Fear and Loathing Is Not A Great Brand Image

I know Apple is one of the most loved companies in the world. I know that my girls and my friend Howard have ridden Apple’s stock from pre-split $20s to 10-15x returns I know that the Apple lovers will hate me and flame me for what I am about to say.

My brand image of Apple these days is fear and loathing. I am afraid to upgrade to a new version of iTunes because it might make my music and video unusable or it might brick my iPhone. I am afraid to upgrade to Leopard because it might brick my MacBook.

I have a brand new iPhone sitting right next to me on my desk that I can’t figure out how to unlock and jailbreak now that it comes pre-loaded with 1.1.2 firmware. So it just sits there on my desk making me hate Apple more every day

Cable+itunes logo means I'm screwed-damn

Apple is an old school company. Instead of forcing Verizon to open up like Google does, they make a sick consumer unfriendly deal with AT&T here in the states and then proceed to replicate it around the world. Thank god there are governments in other parts of the world that are willing to stand up for the rights of the consumer

I fear Apple and I hate them. As much as Microsoft. Who I’ve hated for years.

Long GOOG. Not Long AAPL or MSFT

#stocks#VC & Technology

Comments (Archived):

  1. csertoglu

    Fred-I think it’s dangerous to be thankful for government regulation just because it suits our need this one time. I do think antitrust is a rare area where regulation has been good, but in the case you’re pointing to, the European governments’ stance has caused more stifling of innovation and friction against opening up of markets than not. It’s almost ironic that France is forcing Apple to open up. I wonder if they would have if Apple had been a French co.BTW; I always root for openness! http://csertoglu.typepad.co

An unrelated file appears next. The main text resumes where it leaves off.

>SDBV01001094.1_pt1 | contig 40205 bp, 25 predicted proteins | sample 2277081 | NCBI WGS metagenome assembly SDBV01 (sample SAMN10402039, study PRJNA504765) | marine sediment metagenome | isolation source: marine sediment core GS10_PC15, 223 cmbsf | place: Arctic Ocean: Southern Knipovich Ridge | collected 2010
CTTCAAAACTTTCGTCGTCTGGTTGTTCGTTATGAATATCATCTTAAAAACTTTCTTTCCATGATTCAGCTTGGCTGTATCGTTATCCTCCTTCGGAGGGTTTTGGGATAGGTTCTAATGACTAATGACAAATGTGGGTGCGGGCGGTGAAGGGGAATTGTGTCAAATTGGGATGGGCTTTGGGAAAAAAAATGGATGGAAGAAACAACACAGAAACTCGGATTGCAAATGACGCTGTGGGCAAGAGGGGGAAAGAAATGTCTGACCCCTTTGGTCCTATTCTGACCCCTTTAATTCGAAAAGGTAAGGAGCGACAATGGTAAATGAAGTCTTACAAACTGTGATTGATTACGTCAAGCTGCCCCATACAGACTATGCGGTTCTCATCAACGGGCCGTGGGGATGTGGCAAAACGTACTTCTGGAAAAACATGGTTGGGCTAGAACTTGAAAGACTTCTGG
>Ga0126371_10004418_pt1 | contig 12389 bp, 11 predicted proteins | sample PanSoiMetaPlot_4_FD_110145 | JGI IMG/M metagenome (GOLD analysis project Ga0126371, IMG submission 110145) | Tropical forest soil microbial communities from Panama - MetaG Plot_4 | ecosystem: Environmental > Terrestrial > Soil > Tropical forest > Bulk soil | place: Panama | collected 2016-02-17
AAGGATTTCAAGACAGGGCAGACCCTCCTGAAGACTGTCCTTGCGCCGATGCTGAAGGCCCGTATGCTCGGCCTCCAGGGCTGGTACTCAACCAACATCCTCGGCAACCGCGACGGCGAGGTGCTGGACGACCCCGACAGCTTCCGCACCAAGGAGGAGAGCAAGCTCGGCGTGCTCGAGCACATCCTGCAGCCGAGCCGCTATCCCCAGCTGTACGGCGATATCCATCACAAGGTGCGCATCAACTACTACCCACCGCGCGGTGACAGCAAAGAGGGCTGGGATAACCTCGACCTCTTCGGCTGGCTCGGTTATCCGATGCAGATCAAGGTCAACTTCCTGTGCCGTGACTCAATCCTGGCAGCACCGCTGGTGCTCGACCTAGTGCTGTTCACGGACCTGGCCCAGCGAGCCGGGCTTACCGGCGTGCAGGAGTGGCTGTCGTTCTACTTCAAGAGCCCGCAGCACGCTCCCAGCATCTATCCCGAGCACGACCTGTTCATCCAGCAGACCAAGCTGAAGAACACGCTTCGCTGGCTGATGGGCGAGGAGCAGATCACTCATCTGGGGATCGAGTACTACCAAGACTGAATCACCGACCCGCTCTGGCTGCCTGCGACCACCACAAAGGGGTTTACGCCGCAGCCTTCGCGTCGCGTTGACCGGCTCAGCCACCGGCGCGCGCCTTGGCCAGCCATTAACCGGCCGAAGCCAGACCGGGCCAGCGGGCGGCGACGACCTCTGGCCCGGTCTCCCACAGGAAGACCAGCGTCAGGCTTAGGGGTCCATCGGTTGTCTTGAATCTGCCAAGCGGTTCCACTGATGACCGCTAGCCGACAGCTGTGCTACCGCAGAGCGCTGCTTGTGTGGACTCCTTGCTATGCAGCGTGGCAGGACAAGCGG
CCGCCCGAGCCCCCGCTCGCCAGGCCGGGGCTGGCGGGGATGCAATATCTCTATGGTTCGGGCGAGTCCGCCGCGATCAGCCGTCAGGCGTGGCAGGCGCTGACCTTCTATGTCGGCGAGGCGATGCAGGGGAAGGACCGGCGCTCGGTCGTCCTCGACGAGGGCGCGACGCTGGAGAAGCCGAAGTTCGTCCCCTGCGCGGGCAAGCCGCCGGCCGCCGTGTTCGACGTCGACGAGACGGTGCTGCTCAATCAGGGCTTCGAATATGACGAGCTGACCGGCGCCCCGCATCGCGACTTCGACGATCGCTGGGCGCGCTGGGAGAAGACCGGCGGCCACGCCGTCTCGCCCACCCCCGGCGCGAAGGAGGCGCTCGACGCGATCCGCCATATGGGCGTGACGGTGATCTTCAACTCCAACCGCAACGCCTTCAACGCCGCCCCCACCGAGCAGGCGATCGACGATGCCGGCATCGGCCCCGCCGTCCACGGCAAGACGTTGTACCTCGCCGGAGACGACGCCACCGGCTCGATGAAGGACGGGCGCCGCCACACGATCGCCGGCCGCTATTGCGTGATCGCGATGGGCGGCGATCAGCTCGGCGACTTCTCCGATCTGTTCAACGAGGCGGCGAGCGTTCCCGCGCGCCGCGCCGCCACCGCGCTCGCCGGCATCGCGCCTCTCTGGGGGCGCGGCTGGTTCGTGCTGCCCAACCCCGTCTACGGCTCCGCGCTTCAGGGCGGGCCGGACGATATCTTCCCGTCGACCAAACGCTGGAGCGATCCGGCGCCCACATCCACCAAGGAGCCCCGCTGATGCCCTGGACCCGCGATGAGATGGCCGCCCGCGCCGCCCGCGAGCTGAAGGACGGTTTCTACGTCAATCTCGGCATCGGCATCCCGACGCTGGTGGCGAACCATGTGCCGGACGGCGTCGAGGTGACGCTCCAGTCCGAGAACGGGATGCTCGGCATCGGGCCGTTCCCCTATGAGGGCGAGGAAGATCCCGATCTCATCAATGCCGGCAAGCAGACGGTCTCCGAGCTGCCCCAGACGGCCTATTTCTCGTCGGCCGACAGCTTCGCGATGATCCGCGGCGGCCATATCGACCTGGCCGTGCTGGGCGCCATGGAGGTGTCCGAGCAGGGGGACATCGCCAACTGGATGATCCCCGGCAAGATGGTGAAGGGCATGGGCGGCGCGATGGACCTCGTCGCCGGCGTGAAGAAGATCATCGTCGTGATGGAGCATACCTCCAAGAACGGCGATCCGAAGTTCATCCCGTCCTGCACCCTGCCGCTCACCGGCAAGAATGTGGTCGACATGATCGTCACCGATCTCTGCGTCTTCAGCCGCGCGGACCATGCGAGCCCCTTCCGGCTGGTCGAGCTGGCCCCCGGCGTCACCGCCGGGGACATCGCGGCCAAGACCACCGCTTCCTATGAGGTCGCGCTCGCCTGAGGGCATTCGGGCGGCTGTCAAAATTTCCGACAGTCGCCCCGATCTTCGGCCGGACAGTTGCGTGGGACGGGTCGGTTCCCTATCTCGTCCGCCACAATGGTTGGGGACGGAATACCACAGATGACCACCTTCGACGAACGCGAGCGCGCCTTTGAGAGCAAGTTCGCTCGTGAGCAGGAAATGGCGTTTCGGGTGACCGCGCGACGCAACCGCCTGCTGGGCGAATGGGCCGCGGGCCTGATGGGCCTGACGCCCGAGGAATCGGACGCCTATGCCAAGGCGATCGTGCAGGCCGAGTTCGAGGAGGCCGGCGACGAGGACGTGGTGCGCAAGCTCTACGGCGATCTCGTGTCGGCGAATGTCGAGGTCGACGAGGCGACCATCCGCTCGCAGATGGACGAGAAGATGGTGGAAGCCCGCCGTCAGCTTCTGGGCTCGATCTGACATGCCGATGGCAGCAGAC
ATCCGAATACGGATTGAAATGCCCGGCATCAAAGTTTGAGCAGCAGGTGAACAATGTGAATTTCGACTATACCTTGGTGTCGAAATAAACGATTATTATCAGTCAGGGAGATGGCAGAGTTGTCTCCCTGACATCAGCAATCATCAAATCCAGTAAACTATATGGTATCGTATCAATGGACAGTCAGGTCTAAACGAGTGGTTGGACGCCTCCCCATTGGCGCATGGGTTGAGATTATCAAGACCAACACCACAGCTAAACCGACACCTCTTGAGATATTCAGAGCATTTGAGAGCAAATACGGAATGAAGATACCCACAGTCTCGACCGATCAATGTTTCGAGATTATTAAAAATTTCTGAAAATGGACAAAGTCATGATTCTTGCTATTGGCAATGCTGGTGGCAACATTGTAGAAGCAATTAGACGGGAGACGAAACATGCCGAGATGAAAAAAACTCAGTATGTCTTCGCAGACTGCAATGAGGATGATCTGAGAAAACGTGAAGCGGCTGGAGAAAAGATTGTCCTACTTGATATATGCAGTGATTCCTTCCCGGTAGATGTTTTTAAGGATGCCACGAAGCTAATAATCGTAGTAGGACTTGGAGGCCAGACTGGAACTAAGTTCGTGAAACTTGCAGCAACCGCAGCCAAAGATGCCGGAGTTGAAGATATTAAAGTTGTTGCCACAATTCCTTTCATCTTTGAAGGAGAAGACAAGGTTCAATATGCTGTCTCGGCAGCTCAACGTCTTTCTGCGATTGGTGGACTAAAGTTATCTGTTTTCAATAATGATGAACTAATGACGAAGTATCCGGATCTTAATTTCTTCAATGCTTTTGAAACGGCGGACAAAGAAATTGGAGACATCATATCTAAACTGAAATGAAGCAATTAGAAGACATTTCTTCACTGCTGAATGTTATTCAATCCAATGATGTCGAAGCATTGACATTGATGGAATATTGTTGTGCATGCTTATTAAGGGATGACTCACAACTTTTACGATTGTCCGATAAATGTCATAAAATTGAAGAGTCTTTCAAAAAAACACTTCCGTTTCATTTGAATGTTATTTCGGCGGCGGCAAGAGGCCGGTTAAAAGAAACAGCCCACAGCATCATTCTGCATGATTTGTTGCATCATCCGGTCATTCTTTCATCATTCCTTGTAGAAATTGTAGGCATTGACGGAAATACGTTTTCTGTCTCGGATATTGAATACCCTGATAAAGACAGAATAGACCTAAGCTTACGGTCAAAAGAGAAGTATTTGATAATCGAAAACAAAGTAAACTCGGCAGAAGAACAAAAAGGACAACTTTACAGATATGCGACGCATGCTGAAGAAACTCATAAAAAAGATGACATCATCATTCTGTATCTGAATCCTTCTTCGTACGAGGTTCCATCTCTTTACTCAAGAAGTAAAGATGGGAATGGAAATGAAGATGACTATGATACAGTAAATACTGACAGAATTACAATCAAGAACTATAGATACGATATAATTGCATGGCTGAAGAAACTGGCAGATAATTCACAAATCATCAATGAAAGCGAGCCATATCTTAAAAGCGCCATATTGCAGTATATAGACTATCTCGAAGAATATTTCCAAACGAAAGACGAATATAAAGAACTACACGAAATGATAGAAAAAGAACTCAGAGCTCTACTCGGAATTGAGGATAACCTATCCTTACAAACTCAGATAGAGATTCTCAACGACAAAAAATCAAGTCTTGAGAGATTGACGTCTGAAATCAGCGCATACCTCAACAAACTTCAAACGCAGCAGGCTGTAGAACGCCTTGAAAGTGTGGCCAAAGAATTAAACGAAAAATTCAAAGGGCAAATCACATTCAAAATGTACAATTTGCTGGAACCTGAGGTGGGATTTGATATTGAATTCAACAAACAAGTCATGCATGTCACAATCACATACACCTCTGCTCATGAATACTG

1. fredwilson

      Good point. Google did more to get verizon to open up than our corrupt politicians who are in verizon’s pocketsFred

  2. Hank Williams

    I feel your pain.I don’t hate apple, but I am troubled by lots of stuff they do. I believe Steve is a brilliant product designer, but I do think he is not a good person. Not a guy I would want to have lunch with.That said, relating back to my post yesterday, Apple’s success is not accidental. And as I said yesterday, and you are affirming here, apple has *no* web 2.0 mojo. But they are wildly successful. Why is that?The reason is that web 2.0, while an important trend, is only one of several (many?) that will drive the future of consumer experiences with technology. You call it old school. But there are principles beyond whether or not you can tag something or blog it, that drive much more important parts of the product matrix. I’m not saying things may not change, but right now, apple (steve) truly understands one of the critical elements.One of my personal hero’s, Don Norman, wrote a book years ago called The Design of Everyday Things. In it he makes a forceful case for why function always trumps form. He catalogs the problems in the design of products. Interestingly, years later he wrote another piece (I think it was a book but cant remember the title) where he conceded that form can indeed be as important as function.My point is, apple has figured out not just how to serve needs, but to delight people in doing so. Coverflow is useless. But, in some ways, it seems to have the capacity to touch the human spirit.Great product design is more than tags, blogs, widgets, and raw interaction. Great product design is about soul. Unfortunately, its difficult for billion dollar companies to express that. Apple, at least in some ways, does.